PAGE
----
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KISS Grammar 
An Exercise on Commas in Addresses and Dates
From: Growth in English: Seventh Year
Analysis Key

1. {In April, 1917,} we entered the World War (DO). |

2. The itinerary includes San Francisco, California (DO) [#1]. |

3. They live {at 1415 Park Avenue, Washington D. C.} |

4. He left our school (DO) {on May 27, 1934} [#2]. |

5. Savannah, Georgia, is a great market (PN) {for naval stores} [#3]. |

6. We left the United States (DO) {on Sunday June 17, 1933} [#4] , [#5] and 

returned {on Thursday October 25, 1934}. |

7. What happened {on April 17, 1775}? |

8. November 11, 1918 was the first Armistice Day (PN). |

9. [Adv. to "was" If I was born (P) {on November 17, 1919},] how old (PA) was

I {on November 17, 1934}? |

10. It was {on Thanksgiving Day, Thursday, November 29, 1934}. |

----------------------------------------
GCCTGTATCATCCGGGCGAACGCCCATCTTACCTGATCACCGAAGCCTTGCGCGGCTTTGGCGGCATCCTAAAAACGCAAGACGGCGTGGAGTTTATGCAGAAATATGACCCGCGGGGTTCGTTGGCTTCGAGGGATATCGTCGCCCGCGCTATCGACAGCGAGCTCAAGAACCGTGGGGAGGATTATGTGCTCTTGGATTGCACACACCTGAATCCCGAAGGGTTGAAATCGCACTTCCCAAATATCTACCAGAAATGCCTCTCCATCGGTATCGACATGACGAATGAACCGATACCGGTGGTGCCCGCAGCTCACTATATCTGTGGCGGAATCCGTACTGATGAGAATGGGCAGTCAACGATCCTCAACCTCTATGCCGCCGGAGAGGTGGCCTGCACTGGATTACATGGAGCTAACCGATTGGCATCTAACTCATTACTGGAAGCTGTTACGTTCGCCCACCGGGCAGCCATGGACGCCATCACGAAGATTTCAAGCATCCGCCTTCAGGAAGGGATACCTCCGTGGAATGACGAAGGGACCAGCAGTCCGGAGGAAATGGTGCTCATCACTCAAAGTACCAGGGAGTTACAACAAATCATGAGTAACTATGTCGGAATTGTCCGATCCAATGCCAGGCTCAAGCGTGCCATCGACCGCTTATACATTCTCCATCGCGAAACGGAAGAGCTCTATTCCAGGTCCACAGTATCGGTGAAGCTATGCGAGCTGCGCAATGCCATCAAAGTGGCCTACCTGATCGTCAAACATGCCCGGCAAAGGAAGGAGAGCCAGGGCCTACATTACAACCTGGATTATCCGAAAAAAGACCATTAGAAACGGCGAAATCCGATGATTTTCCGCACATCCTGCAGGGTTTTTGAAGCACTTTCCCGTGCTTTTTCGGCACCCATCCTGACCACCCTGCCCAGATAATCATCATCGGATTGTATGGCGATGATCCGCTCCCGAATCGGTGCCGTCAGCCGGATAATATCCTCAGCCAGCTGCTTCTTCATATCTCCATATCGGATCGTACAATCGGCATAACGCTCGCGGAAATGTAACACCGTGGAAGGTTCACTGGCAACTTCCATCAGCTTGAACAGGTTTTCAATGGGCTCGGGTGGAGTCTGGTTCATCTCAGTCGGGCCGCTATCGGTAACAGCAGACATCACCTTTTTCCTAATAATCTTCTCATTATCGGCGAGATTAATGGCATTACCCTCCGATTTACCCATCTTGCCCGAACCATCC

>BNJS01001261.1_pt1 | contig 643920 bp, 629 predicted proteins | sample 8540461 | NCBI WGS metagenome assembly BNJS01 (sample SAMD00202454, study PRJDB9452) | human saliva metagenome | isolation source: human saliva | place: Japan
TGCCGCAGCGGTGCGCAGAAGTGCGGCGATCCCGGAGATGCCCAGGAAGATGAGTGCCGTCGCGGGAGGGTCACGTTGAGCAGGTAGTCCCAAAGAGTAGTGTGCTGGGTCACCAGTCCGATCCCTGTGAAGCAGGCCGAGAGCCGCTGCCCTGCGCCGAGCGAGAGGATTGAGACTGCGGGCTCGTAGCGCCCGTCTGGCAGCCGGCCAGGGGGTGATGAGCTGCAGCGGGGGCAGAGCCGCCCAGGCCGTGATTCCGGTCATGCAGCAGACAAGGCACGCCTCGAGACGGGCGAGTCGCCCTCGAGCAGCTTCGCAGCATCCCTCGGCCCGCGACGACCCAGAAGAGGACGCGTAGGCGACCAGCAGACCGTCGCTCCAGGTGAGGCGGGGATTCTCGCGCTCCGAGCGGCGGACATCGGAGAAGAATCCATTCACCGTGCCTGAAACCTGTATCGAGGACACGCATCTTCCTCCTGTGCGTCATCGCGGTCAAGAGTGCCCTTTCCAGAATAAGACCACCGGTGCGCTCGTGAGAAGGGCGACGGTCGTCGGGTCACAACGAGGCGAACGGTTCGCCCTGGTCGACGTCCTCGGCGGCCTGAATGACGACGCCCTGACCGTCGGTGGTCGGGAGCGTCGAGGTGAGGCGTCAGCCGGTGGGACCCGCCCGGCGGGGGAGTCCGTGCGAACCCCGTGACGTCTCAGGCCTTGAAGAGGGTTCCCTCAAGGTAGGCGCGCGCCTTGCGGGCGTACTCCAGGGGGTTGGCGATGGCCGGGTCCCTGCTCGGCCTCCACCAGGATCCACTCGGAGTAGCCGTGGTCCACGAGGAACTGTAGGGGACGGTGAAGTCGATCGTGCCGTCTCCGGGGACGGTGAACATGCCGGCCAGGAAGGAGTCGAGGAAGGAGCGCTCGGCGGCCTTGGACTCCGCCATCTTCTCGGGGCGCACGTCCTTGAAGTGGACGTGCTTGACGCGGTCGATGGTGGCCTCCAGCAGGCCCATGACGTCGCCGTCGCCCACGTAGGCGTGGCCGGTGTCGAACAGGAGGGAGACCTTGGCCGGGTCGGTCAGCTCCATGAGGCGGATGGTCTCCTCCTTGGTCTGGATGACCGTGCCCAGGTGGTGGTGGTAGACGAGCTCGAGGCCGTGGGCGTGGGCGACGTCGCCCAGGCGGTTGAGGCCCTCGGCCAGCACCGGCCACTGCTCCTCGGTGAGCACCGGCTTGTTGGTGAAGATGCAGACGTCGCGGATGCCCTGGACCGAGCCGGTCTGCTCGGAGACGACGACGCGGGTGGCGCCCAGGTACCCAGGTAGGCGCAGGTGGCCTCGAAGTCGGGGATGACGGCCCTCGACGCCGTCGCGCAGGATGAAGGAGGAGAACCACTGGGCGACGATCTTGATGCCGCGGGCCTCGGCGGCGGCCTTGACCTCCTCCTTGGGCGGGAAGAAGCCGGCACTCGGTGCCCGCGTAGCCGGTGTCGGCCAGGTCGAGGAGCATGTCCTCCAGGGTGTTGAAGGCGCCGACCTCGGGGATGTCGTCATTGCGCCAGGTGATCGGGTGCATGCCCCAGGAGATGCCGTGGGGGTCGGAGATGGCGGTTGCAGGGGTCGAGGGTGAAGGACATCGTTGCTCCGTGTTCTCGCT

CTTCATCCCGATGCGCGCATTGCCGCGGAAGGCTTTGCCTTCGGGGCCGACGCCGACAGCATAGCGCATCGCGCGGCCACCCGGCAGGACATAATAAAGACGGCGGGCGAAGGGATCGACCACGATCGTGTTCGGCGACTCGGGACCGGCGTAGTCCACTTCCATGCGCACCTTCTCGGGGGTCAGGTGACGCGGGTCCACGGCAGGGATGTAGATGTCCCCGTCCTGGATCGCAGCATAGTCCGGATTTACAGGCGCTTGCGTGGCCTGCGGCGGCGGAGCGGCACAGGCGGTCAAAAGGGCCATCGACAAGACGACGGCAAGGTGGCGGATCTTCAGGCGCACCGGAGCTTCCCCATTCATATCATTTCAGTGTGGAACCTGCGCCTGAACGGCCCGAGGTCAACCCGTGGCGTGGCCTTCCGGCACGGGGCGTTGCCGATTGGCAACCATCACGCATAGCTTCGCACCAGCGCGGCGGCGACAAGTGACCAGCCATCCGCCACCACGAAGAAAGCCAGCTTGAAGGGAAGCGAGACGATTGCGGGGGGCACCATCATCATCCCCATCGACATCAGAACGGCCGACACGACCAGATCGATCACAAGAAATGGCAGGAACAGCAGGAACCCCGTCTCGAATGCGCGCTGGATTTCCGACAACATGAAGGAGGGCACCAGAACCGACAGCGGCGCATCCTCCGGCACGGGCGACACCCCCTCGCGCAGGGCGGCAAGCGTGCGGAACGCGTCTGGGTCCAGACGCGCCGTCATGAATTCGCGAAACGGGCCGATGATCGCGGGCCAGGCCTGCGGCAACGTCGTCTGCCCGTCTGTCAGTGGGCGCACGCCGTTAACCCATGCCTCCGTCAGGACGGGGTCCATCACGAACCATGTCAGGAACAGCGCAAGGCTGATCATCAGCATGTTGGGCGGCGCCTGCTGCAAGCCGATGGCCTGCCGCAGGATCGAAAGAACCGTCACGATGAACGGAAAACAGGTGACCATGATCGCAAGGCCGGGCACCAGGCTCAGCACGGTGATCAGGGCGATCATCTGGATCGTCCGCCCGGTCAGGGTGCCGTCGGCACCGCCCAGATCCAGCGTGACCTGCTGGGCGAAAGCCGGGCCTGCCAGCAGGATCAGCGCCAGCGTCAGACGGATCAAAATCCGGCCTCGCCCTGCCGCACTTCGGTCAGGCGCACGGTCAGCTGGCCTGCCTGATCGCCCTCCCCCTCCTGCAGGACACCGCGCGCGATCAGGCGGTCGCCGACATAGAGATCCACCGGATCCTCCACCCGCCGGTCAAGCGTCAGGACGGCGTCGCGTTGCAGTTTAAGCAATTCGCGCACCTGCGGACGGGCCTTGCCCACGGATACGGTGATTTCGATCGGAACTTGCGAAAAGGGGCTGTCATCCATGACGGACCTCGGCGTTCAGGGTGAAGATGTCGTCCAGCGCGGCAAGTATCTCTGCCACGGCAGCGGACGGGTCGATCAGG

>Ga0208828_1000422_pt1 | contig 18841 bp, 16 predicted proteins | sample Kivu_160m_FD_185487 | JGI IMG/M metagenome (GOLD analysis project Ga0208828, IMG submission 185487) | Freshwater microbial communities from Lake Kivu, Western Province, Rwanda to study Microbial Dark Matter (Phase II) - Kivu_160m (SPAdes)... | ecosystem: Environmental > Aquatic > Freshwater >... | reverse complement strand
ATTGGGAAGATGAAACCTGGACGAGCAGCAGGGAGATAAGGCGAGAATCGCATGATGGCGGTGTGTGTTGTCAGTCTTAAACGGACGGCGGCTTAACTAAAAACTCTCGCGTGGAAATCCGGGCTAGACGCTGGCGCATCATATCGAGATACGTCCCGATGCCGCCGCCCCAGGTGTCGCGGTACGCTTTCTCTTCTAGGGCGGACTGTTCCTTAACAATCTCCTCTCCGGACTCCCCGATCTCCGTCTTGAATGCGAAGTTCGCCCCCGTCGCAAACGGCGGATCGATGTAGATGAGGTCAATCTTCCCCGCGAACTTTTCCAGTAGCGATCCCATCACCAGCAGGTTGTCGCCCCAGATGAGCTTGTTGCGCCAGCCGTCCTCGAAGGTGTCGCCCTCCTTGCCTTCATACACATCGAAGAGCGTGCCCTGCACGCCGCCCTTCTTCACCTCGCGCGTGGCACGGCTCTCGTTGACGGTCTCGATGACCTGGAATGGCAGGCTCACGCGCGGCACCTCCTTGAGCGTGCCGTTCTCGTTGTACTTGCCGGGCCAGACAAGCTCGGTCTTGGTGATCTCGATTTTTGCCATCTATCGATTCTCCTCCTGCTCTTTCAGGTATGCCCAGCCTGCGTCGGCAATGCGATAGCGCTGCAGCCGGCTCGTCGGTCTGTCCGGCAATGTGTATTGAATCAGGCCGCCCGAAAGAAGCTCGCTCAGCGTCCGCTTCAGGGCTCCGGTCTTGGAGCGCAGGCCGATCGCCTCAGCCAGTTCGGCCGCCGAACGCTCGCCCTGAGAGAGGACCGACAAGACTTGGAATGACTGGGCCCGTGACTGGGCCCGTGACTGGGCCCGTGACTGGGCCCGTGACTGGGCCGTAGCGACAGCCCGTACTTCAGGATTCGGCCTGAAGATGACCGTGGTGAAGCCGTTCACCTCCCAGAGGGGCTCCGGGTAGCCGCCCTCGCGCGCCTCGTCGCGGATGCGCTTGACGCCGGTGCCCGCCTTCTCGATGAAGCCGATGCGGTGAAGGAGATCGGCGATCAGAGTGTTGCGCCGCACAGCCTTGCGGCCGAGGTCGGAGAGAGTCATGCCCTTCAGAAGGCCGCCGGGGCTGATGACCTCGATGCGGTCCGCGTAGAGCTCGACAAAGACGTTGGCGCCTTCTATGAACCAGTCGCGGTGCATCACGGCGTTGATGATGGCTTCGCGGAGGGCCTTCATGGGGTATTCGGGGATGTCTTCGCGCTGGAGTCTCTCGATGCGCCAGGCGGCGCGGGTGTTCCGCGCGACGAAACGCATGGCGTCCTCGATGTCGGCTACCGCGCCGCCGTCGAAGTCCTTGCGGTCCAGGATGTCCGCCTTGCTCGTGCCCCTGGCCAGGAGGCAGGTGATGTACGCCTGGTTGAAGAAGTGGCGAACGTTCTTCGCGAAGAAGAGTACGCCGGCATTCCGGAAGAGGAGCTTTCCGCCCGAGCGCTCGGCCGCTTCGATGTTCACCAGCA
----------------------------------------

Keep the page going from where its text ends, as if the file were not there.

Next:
Notes
1. If we wanted to get technical, we could explain the later parts of an address as reduced subordinate clauses -- "San Francisco, *which is in* California." Such technicality, however, is probably not worth the trouble.
2. As in Note 1, a technical explanation here might assume an ellipsed preposition -- "in (or) of 1934.) 
3. Some people will see "for naval stores" as an adverb (of purpose) to "is."
4. In cases like this, we could consider the date (June 17, 1933) as an appositive to "Sunday."
5.  Some writers would include this comma, and some would not. Grammarians will probably disagree about its function -- does it close the date, or does it separate the two finite verb phrases?